This name is of Anglo-Saxon origin and is from a nickname for a man with particularly dark hair or a swarthy complexion, usually found as "Dunn", and of which "Downing" and "Dunning" are the patronymic forms, meaning "the son of Dunn". The derivation is from the Olde English pre 7th Century word "dunn" meaning "dark-coloured". The name may also partly derive from an Olde English byname recorded as "Dunn" or "Dunna", meaning "the dark one". The surname development has included Geoffrey Dounyng (1311, Essex), Alice Downyng (1379, Yorkshire) and John Downing, sheriff of Norwich (1432, Norfolk). Francis Downing was an early emigrant to the New World, being listed in the "muster" at Charles City, in Virginia, in 1624. Sir George Downing (1623 - 1684), first baronet, was scout-master-general of Cromwell's army in Scotland in 1650, and headed the movement for offering the crown to Cromwell. Also a notable foreign diplomat, Colbert called him "le plus grand querelleur des diplomates de son temps". His grandson, also Sir George (1684 - 1749), founded Downing College. The first recorded spelling of the family name is shown to be that of Richard Duning, which was dated 1197, in the "Fines Court Records of Oxfordshire", during the reign of King Richard 1, known as "The Lionheart", 1189 - 1199. Surnames became necessary when governments introduced personal taxation. In England this was known as Poll Tax. Throughout the centuries, surnames in every country have continued to "develop" often leading to astonishing variants of the original spelling.

Surnames reference. 2013.

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  • Dunning — ist der Familienname folgender Personen: Charles Avery Dunning (1885–1958), kanadischer Politiker Debbe Dunning (* 1966), US amerikanische Schauspielerin John Dunning, 1. Baron Ashburton (1731–1783), britischer Jurist John Dunning… …   Deutsch Wikipedia

  • Dunning —    DUNNING, a parish, in the county of Perth; including the village of Newtown of Pitcairns, and containing 2128 inhabitants, of whom 1068 are in the village of Dunning, 9 miles (W. S. W.) from Perth. This parish, supposed to take its name from… …   A Topographical dictionary of Scotland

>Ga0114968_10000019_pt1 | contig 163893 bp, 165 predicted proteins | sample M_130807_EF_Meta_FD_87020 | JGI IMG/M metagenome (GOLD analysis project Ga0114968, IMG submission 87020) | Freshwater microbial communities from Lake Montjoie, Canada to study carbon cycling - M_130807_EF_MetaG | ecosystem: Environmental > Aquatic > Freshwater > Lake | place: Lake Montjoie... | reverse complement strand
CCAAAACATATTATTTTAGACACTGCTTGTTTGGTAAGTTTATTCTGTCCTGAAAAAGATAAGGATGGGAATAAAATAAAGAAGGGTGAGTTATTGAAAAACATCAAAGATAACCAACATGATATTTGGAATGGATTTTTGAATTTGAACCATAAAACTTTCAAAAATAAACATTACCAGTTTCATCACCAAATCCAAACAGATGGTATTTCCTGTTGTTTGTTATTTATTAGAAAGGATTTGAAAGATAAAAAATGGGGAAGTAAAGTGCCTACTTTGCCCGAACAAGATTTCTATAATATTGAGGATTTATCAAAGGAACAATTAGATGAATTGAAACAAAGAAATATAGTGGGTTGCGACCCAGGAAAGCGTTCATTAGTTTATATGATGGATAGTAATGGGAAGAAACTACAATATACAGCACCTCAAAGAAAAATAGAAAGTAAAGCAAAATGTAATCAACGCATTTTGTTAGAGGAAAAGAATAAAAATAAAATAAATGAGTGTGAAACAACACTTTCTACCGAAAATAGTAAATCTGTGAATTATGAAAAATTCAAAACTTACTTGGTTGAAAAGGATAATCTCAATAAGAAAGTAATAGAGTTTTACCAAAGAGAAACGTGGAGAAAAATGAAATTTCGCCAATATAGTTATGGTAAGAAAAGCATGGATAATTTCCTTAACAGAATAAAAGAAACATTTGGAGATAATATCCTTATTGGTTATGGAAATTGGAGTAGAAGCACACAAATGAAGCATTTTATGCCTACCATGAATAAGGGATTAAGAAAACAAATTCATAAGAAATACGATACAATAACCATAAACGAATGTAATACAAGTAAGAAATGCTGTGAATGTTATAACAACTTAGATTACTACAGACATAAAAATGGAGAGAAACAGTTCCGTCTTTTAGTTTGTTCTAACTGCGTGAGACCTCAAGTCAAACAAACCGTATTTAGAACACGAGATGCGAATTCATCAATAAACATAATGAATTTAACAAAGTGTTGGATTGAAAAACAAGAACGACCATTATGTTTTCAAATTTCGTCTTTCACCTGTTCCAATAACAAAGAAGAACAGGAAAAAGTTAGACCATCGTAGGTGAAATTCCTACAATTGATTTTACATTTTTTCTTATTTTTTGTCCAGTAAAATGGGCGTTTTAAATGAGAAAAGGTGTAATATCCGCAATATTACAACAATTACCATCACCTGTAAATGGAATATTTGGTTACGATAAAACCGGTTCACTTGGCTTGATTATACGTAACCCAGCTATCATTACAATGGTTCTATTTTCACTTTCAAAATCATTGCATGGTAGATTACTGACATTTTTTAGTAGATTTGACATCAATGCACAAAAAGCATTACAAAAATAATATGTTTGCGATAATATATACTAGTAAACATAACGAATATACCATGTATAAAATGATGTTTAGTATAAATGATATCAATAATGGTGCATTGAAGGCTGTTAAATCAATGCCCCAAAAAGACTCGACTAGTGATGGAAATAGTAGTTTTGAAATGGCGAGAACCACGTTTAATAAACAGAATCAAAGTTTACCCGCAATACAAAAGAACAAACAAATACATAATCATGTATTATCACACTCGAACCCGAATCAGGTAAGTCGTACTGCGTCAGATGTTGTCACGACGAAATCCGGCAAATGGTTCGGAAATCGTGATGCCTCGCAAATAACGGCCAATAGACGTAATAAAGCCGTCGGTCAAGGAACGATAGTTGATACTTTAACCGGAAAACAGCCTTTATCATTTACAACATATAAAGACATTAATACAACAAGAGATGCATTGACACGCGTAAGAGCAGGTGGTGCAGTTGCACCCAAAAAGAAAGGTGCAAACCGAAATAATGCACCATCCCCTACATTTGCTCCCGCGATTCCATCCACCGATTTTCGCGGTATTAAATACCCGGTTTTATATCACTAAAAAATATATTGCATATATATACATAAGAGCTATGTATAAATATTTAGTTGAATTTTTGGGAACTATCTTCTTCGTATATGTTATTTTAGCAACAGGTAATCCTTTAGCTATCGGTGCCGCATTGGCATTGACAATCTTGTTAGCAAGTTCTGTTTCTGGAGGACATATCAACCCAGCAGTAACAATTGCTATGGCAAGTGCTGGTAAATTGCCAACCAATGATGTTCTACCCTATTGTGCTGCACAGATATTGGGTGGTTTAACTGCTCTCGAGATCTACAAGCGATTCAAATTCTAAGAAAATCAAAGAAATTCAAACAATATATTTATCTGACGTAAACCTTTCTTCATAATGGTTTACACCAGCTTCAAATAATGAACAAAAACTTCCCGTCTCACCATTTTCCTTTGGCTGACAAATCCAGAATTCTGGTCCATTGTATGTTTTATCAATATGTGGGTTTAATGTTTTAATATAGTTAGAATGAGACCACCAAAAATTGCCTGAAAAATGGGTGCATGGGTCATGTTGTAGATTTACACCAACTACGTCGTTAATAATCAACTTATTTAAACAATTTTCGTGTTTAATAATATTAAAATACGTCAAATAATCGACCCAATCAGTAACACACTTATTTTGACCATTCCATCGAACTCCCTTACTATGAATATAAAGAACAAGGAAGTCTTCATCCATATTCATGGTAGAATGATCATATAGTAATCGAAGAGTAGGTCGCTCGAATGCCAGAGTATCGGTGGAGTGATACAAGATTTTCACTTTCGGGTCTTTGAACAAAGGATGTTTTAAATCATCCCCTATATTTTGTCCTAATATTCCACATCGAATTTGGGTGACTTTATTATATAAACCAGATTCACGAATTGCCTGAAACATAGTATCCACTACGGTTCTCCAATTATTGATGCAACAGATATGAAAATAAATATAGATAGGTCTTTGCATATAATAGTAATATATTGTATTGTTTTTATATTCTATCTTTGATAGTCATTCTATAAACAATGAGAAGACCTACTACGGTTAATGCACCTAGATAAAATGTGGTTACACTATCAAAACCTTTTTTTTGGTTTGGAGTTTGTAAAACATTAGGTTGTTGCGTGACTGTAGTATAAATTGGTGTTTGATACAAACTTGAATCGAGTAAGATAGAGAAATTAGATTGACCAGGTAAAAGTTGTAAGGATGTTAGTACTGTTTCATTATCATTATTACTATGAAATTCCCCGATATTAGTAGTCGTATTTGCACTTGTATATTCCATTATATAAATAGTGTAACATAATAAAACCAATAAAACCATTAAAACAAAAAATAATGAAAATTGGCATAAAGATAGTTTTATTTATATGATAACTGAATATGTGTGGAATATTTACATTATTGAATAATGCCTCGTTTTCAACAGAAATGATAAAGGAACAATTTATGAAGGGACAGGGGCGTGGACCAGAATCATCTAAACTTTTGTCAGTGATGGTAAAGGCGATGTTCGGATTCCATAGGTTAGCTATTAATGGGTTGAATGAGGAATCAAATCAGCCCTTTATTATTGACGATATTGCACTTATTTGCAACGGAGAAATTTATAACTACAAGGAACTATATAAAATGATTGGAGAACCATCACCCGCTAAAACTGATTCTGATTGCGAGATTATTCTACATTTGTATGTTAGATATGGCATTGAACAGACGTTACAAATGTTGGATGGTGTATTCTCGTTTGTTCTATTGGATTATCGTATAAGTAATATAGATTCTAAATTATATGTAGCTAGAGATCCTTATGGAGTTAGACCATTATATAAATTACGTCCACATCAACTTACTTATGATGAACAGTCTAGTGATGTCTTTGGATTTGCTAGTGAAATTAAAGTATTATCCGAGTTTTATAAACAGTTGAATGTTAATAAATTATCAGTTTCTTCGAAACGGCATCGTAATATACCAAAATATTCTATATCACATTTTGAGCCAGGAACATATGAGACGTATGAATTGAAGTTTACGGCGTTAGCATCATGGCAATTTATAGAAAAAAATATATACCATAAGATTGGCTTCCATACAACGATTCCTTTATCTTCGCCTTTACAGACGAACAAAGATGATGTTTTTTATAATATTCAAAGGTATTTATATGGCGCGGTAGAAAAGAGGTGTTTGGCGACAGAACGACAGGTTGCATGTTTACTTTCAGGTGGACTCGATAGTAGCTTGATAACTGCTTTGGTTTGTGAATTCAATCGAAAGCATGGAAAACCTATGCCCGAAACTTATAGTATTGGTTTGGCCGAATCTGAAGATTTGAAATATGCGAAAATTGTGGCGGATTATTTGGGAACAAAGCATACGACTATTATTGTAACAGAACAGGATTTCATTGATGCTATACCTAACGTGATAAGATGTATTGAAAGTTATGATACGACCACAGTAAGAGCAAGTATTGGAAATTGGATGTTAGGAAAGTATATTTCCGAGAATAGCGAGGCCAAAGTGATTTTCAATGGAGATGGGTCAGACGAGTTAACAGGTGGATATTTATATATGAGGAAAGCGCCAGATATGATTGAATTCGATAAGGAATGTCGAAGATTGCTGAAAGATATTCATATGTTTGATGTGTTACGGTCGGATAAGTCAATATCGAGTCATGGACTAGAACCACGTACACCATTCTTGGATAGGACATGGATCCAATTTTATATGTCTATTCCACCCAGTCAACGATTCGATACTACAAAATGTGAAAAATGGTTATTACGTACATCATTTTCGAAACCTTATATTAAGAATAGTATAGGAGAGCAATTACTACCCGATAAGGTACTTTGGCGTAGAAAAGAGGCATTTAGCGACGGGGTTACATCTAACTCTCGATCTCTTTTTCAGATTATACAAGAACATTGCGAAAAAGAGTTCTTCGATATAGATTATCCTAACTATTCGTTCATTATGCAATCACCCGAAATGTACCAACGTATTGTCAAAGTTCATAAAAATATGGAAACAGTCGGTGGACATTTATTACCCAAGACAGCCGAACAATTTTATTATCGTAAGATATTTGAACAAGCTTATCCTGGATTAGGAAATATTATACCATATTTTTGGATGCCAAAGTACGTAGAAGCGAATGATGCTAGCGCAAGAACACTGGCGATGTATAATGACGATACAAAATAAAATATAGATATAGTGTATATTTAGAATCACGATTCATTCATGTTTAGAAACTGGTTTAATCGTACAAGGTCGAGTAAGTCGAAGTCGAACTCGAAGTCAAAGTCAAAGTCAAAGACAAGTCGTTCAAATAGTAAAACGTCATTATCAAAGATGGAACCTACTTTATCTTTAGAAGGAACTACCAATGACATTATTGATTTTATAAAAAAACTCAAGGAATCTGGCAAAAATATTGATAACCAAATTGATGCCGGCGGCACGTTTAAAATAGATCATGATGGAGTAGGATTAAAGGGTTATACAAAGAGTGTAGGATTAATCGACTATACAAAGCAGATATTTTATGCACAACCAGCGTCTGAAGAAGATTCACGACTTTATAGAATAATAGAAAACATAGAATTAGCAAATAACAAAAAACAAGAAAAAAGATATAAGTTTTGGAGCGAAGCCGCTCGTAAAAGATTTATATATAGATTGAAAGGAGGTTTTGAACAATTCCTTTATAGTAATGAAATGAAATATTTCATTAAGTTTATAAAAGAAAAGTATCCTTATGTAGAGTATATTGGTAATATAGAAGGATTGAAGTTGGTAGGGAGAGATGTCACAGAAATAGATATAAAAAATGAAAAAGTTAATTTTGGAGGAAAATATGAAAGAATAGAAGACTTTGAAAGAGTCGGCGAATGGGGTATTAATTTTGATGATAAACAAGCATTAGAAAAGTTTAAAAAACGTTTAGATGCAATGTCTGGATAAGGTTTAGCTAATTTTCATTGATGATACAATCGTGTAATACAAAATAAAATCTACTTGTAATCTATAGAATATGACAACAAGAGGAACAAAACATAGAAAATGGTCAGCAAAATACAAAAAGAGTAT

• Dunning — Dunning, NE U.S. village in Nebraska Population (2000): 109 Housing Units (2000): 70 Land area (2000): 0.227089 sq. miles (0.588158 sq. km) Water area (2000): 0.000000 sq. miles (0.000000 sq. km) Total area (2000): 0.227089 sq. miles (0.588158 sq …   StarDict's U.S. Gazetteer Places

  • Dunning, NE — U.S. village in Nebraska Population (2000): 109 Housing Units (2000): 70 Land area (2000): 0.227089 sq. miles (0.588158 sq. km) Water area (2000): 0.000000 sq. miles (0.000000 sq. km) Total area (2000): 0.227089 sq. miles (0.588158 sq. km) FIPS… …   StarDict's U.S. Gazetteer Places

  • Dunning — For other uses, see Dunning (disambiguation). St Serf s Church. Dunning is a small village in Perth and Kinross in Scotland with a population of about 1,000. The village is built around the 12th 13th century former parish church of St. Serf,… …   Wikipedia

  • Dunning — Making insistent demands for the payment of a debt. Dunning, in the business context, refers to the collections process, whereby a business communicates with customers who have fallen behind in paying their bills. The term is believed to have… …   Investment dictionary

  • dunning — n British an admonition, telling off, humiliation. The term has been recorded since 2000, but may relate to a much older use of the word to mean harass or importune . ► Three duhs in quick succession indicate a relatively light dunning, but said… …   Contemporary slang

  • Dunning — Dun Dun (d[u^]n), v. t. & i. [imp. & p. p. {Dunned} (d[u^]nd); p. pr. & vb. n. {Dunning} (d[u^]n n[i^]ng).] [AS. dyne noise, dynian to make a noise, or fr. Icel. dynr, duna, noise, thunder, duna to thunder; the same word as E. din. [root]74. See… …   The Collaborative International Dictionary of English

  • dunning — noun Attempt to collect a debt. He asked his attorney to send her a dunning letter …   Wiktionary

  • dunning — dun (4) …   Dictionary of ichthyology

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